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December 19, 2014     Heritage Florida Jewish News
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December 19, 2014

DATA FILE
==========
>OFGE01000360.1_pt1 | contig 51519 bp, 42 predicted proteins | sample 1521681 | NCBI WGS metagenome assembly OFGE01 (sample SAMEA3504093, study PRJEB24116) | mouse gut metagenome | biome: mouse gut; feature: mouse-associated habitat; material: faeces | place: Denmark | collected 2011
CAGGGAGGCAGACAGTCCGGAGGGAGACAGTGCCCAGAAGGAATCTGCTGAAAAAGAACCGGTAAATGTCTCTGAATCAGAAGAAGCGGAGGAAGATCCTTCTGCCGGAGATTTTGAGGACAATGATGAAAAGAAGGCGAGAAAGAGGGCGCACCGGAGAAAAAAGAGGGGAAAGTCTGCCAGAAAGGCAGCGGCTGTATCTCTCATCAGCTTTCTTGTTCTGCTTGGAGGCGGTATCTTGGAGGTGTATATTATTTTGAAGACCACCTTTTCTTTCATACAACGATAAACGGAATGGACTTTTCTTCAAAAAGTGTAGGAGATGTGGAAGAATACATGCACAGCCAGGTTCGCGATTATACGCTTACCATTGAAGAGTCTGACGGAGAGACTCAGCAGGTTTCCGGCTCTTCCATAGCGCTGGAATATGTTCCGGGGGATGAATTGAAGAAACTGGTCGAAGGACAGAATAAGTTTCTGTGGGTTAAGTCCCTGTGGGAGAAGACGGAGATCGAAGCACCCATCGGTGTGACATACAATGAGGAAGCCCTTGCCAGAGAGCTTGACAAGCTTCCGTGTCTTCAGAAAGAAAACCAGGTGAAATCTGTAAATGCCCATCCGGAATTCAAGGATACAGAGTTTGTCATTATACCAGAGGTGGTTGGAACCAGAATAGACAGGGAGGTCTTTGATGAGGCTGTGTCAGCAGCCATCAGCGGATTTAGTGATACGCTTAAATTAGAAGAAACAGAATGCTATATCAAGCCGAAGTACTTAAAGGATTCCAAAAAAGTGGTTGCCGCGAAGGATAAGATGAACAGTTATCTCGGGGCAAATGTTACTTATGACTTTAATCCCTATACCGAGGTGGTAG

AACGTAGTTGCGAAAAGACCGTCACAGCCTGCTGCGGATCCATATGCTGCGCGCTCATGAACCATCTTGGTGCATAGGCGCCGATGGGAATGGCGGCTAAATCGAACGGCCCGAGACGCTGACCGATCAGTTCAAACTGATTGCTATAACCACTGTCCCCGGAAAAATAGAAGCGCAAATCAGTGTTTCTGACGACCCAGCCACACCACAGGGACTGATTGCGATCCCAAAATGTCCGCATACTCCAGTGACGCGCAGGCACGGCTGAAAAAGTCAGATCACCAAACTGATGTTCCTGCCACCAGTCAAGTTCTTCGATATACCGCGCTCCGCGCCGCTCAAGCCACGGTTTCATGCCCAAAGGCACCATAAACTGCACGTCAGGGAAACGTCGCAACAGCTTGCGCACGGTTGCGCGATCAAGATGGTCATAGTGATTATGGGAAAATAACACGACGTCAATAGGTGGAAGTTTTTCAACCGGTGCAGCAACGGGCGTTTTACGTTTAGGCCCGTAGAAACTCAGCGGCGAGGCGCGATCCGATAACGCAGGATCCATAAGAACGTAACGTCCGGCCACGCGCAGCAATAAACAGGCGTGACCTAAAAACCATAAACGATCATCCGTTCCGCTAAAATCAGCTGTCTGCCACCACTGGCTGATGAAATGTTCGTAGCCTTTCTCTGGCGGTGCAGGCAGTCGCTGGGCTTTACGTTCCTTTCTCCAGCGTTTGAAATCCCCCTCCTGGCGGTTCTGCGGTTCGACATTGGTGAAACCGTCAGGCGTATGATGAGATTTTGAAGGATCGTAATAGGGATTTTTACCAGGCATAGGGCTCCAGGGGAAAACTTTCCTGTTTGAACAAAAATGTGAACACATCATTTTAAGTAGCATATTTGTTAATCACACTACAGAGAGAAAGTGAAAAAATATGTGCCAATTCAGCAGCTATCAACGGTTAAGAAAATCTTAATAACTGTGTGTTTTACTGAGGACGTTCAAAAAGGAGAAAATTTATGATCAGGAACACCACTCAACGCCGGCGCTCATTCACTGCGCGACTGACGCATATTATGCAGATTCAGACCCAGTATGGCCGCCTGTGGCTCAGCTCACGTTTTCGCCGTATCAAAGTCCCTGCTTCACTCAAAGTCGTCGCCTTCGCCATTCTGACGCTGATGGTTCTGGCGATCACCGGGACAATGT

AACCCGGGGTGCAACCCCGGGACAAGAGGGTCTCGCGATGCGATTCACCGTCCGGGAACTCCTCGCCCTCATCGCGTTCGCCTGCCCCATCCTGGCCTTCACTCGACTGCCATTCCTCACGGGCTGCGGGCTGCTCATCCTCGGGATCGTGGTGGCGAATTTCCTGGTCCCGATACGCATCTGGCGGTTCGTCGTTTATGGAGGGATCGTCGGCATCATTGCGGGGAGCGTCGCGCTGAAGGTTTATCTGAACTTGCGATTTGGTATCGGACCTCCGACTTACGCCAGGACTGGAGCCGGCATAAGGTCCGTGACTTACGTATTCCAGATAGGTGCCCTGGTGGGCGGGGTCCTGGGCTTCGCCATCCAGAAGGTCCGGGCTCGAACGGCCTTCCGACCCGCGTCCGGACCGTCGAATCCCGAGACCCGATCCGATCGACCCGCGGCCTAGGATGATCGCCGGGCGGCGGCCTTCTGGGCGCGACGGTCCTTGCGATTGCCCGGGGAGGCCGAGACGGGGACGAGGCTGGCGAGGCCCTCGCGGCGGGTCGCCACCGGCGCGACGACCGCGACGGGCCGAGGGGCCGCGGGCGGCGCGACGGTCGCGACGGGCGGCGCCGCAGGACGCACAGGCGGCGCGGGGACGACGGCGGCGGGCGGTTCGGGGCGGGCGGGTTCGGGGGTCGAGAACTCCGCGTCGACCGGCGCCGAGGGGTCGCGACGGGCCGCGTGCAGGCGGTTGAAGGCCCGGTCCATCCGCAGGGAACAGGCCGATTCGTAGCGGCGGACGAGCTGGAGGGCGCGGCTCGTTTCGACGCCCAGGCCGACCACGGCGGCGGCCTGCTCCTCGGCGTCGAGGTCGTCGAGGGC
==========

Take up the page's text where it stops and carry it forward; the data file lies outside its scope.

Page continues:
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FLORIDA JEWISH EWS Editorials ..................................... 4A op-00. I ...................................... 5A ............................ Synagoectory .................. 7A B&apos;nai Mtzah .............................. 8A Scene Around ............................. 9A Jewish Academy of Orlando second-graders sport hard hats as they learn about construction from Habitat for Humanity. Jewish Academy students get hands-on lessons from Habitat for Humanity On Thursday, Dec.11, 17 second- grade students from Jewish Academy of Orlando got the lesson of a lifetime, and it was not in the classroom. They were able to visit a Habitat for Human- ity Winter Park-M,itland construction site at 832 English Court, Winter Park, 32789, to bring to life the lessons they have been learning at school during their Social Studies unit on economics. At Habitat for Humanity, the stu- dents conducted mock inspections of a home under construction, putting mathematical (measurement, money) and Social Studies (what does safe, decent housing provide for a family?) concepts in perspective. Hal George, construction manager and co-founder of the Winter Park af- filiate of Habitat for Humanity, guided the students on their visit. The stu- Academy on page 14A Author David Laskin to speak about family history at JGSGO event By Christine DeSouza With television shows like "Who DoYou ThinkYou Are?" and "Finding Your Roots," it is no wonder that genealogy is the second most popular hobby in the U.S. (gardening is No. 1). It is also the second most visited category on the Internet (next only to por- nography). In light of this growing interest in family histories, on Jan. 12, 2015, Congrega- tion Ohev Shalom and the Jewish Genealogical Society m = o - 00 m -- < - ca m 1.1.1 0 :" x of Greater Orlando (JGSGO) will present a special program featuring David Laskin, au- thor of "The Family," which is the story of his own ancestors whose lives were impacted by events in early 1900 Russia through the Holocaust. Laskin likes to write non- fiction novels about "ordi- nary people swept up in the catalysm of history." His first two books, "The Children's Blizzard" and "The Long Way Home" required months of research into the history of the times and the histories of the people he was writ- ing about. He never really thought of it as "genealogy." His specialty was (and is still) the intertwining of people and historical events. Laskin considered himself more a writer than a genealo- gist. In fact, he did not have the urge to dig into his family's genealogy until he realized his family also was caught up in a crisis in history. "It never occurred to me that I'd find a story with my own family," he stated. "Through my Israeli relatives I learned that an entire branch of my family was wiped out (in Russia) and the light bulb went off." When he began his research for "The Family," an interest in genealogy started to creep into his bones. He regretted not really paying attention to his relatives as they spoke David Laskin with his wife, Kate O'Neill, and their Lab- rador retriever, Patrick. of the old days. "When fam- ily members die off, along go all the stories of their lives," he said. "I grew up hearing stories that my immigrant Jewish grandparents told about the 'old country' (Russia) that they left at the turn of the last century. How I wish I had recorded and video-taped every one of their memories." He continued, "I traced and braided together all three strands of my family--from those who came to America and realized the American dream, while at the same time another branch were pioneers in Israel, living a very primi- tive lifestyle." Through his connection of world events to family his- tory, Laskin has crafted a talk expressly for those interested in their own family histories. Laskin on page 14A JFS Orlando00 the quiet agency By Christine DeSonza Assistant Editor On March 13, 1978, Jew- ish Family Services Orlando opened its door to help low- income families who found themselves in a crunch, and 36 years later, it is still helping people down on their luck. It is the Jewish Com- munity's organized outreach into the community--for Jews and non-Jews alike. The agency isn't on the Jewish Community Campus. There's a reason for that. Located at 2100 Lee Road in Winter Park, it is on the bus routes, the means of trans- portation for many of the people who use the services provided by JFS. The mission of the agency is to "provide vital, high-quality and innovative services to people in need, of all faiths, so they can overcome chal- lenges and lead fuller, more structured lives." Case in point: Milca came to JFS Orlando through her son's school. She and her husband were doing well and had a nice apartment. Then, unexpected events happened all at once: Their car broke down and needed repairs, the rentwent up on the apartment and her family was suddenly in a financial bind. "When it looked like we weren't going to make it, JFS helped us make it and gave us Arlene Vieira, emergency services caseworker. the tools we needed for every area in our life," she said. Arlene Vieira, Emergency Services caseworker, was able to help Milcawith her family's immediate needs--food and rent assistance. Vieira sees about five to six qualified families a day. In partnership with JFS, United Way screens possible clients and then refers them to JFS. People don't just walk in off the street. Some people only need emergency services to get themselves back on their feet. Others need further assis- tance andVieirawill introduce them to Jascha Fields, who is the case manager of the Fam- ily Stabilization program. In JFS on page 15A TOP to launch 'Life & Legacy' TAMPA--The Tampa Or- lando Pinellas Jewish founda- tion ("TOP") has launched a new endowment program that will empower every member of the community to have a long-term impact on Jewish institutions and organiza- tions at home, in Israel and around the world. TOP will facilitate the "Life & Legacy" program under the guidance of the Harold Grinspoon Foundation, a program that represents a shared com- mitment by area agencies, synagogues and day schools to work together to collectively secure endowment gifts. The grant-funded program will be offered for two years, beginning in January 2015, and is made possible with the financial support of the Grinspoon Foundation and the three Federations in each of the three communities. "This program is a real game changer," said Debby Gendzier, immediate past president of TOP. "It does two important things at the same time: It enables donors to ful- fill their philanthropic wishes by supporting specific needs in the Jewish community, and provides critical resources for our agencies, synagogues and community to meet unfore- seen challenges and build for the future." Through Life & Legacy, a donor has the ability to establish one legacy gift to benefit one or more orga- nizations. The donor can make a commitment either through a current or future gift to a Jewish organization's endowment fund at TOP or by declaring his or her intent to remember Jewish causes in a will or estate plan. A legacy gift of any size can be customized and struc- tured to fit a donor's desires, lifestyle, family and financial needs. The donor can provide support for a particular insti- tution, such as a synagogue, day school or social service agency. Alternately, the donor can designate support for an area of interest, such as car- ing for the elderly, educating children, or advancing Jewish TOP on page 14A IILl!!!!!ll!!!!lJLIlls